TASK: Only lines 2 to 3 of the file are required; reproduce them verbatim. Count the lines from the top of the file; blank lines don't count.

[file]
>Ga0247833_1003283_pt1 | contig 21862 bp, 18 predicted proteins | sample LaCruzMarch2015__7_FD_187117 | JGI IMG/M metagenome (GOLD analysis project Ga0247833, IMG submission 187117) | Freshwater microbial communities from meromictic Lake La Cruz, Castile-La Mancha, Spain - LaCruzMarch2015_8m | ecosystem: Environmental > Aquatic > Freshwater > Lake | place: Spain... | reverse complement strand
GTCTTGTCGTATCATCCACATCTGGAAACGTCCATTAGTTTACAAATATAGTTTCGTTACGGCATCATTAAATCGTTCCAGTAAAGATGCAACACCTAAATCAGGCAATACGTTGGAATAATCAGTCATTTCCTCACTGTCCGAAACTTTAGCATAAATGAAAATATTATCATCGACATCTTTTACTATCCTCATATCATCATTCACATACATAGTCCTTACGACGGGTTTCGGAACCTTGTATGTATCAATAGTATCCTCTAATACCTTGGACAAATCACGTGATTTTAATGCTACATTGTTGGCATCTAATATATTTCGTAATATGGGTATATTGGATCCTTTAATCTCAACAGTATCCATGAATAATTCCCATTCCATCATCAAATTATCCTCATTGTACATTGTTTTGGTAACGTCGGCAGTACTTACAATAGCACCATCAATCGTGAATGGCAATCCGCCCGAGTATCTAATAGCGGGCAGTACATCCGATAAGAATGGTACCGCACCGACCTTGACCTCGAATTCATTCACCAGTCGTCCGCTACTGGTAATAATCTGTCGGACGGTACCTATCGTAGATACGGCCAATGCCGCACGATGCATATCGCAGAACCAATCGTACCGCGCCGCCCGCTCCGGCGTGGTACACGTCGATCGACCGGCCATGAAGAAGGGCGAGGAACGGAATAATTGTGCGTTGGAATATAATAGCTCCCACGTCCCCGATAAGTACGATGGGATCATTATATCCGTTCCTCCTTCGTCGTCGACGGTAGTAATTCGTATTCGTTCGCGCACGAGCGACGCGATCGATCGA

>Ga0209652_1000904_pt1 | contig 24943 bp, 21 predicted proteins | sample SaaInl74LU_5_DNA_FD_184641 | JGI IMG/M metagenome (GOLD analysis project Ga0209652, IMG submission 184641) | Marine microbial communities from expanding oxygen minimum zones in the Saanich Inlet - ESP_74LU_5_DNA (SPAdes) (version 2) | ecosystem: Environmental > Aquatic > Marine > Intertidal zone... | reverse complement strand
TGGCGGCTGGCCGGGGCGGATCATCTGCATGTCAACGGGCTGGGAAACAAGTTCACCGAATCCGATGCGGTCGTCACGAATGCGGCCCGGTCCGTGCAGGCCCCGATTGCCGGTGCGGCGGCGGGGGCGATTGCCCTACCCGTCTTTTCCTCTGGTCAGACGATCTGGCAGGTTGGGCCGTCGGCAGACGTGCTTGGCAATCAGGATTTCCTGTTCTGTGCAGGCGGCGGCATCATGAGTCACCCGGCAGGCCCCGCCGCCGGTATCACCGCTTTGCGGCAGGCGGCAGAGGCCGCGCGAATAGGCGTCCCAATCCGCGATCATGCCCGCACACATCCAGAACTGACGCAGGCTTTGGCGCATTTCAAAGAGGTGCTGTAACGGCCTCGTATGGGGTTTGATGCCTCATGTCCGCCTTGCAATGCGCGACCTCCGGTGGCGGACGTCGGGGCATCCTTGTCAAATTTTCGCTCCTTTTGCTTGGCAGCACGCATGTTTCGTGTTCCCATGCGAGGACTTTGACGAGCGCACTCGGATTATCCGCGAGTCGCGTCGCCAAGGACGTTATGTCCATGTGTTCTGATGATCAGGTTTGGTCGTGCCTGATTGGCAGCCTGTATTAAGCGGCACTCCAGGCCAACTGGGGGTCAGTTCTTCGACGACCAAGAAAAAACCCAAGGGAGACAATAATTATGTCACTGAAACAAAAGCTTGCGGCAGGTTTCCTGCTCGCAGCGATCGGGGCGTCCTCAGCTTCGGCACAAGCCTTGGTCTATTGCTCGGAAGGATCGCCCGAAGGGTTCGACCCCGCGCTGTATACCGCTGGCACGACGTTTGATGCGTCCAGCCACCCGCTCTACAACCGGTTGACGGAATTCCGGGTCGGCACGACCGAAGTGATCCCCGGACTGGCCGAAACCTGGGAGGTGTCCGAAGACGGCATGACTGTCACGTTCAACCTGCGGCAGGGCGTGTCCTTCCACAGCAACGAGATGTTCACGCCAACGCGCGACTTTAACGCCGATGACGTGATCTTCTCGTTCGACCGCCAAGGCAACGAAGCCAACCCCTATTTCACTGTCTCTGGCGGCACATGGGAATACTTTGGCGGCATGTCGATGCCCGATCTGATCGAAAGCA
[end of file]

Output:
GTCTTGTCGTATCATCCACATCTGGAAACGTCCATTAGTTTACAAATATAGTTTCGTTACGGCATCATTAAATCGTTCCAGTAAAGATGCAACACCTAAATCAGGCAATACGTTGGAATAATCAGTCATTTCCTCACTGTCCGAAACTTTAGCATAAATGAAAATATTATCATCGACATCTTTTACTATCCTCATATCATCATTCACATACATAGTCCTTACGACGGGTTTCGGAACCTTGTATGTATCAATAGTATCCTCTAATACCTTGGACAAATCACGTGATTTTAATGCTACATTGTTGGCATCTAATATATTTCGTAATATGGGTATATTGGATCCTTTAATCTCAACAGTATCCATGAATAATTCCCATTCCATCATCAAATTATCCTCATTGTACATTGTTTTGGTAACGTCGGCAGTACTTACAATAGCACCATCAATCGTGAATGGCAATCCGCCCGAGTATCTAATAGCGGGCAGTACATCCGATAAGAATGGTACCGCACCGACCTTGACCTCGAATTCATTCACCAGTCGTCCGCTACTGGTAATAATCTGTCGGACGGTACCTATCGTAGATACGGCCAATGCCGCACGATGCATATCGCAGAACCAATCGTACCGCGCCGCCCGCTCCGGCGTGGTACACGTCGATCGACCGGCCATGAAGAAGGGCGAGGAACGGAATAATTGTGCGTTGGAATATAATAGCTCCCACGTCCCCGATAAGTACGATGGGATCATTATATCCGTTCCTCCTTCGTCGTCGACGGTAGTAATTCGTATTCGTTCGCGCACGAGCGACGCGATCGATCGA

>Ga0209652_1000904_pt1 | contig 24943 bp, 21 predicted proteins | sample SaaInl74LU_5_DNA_FD_184641 | JGI IMG/M metagenome (GOLD analysis project Ga0209652, IMG submission 184641) | Marine microbial communities from expanding oxygen minimum zones in the Saanich Inlet - ESP_74LU_5_DNA (SPAdes) (version 2) | ecosystem: Environmental > Aquatic > Marine > Intertidal zone... | reverse complement strand